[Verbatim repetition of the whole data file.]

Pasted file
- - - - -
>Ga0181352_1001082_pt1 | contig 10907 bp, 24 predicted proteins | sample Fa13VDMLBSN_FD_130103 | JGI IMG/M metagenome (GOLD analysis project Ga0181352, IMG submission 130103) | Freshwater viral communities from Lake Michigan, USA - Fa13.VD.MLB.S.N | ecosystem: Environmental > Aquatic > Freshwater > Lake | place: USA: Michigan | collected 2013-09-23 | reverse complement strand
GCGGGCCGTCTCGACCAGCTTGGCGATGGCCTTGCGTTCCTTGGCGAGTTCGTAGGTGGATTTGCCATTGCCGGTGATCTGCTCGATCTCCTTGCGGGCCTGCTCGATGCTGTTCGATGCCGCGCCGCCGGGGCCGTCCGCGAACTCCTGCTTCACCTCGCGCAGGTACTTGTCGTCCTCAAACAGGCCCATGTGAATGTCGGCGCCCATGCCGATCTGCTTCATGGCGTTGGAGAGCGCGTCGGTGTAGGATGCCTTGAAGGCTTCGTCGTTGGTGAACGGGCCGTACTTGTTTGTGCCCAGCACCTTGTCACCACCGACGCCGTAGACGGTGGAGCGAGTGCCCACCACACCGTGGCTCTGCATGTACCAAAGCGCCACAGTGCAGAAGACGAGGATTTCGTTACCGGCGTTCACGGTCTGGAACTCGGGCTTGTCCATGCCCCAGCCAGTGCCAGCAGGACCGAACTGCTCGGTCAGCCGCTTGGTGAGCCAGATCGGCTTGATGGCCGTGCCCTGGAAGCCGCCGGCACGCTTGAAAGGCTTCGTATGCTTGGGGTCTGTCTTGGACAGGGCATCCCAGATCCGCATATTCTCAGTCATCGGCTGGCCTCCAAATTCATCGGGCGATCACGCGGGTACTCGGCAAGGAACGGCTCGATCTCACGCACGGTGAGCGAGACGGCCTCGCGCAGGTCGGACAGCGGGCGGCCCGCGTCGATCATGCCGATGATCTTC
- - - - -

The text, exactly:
>Ga0181352_1001082_pt1 | contig 10907 bp, 24 predicted proteins | sample Fa13VDMLBSN_FD_130103 | JGI IMG/M metagenome (GOLD analysis project Ga0181352, IMG submission 130103) | Freshwater viral communities from Lake Michigan, USA - Fa13.VD.MLB.S.N | ecosystem: Environmental > Aquatic > Freshwater > Lake | place: USA: Michigan | collected 2013-09-23 | reverse complement strand
GCGGGCCGTCTCGACCAGCTTGGCGATGGCCTTGCGTTCCTTGGCGAGTTCGTAGGTGGATTTGCCATTGCCGGTGATCTGCTCGATCTCCTTGCGGGCCTGCTCGATGCTGTTCGATGCCGCGCCGCCGGGGCCGTCCGCGAACTCCTGCTTCACCTCGCGCAGGTACTTGTCGTCCTCAAACAGGCCCATGTGAATGTCGGCGCCCATGCCGATCTGCTTCATGGCGTTGGAGAGCGCGTCGGTGTAGGATGCCTTGAAGGCTTCGTCGTTGGTGAACGGGCCGTACTTGTTTGTGCCCAGCACCTTGTCACCACCGACGCCGTAGACGGTGGAGCGAGTGCCCACCACACCGTGGCTCTGCATGTACCAAAGCGCCACAGTGCAGAAGACGAGGATTTCGTTACCGGCGTTCACGGTCTGGAACTCGGGCTTGTCCATGCCCCAGCCAGTGCCAGCAGGACCGAACTGCTCGGTCAGCCGCTTGGTGAGCCAGATCGGCTTGATGGCCGTGCCCTGGAAGCCGCCGGCACGCTTGAAAGGCTTCGTATGCTTGGGGTCTGTCTTGGACAGGGCATCCCAGATCCGCATATTCTCAGTCATCGGCTGGCCTCCAAATTCATCGGGCGATCACGCGGGTACTCGGCAAGGAACGGCTCGATCTCACGCACGGTGAGCGAGACGGCCTCGCGCAGGTCGGACAGCGGGCGGCCCGCGTCGATCATGCCGATGATCTTC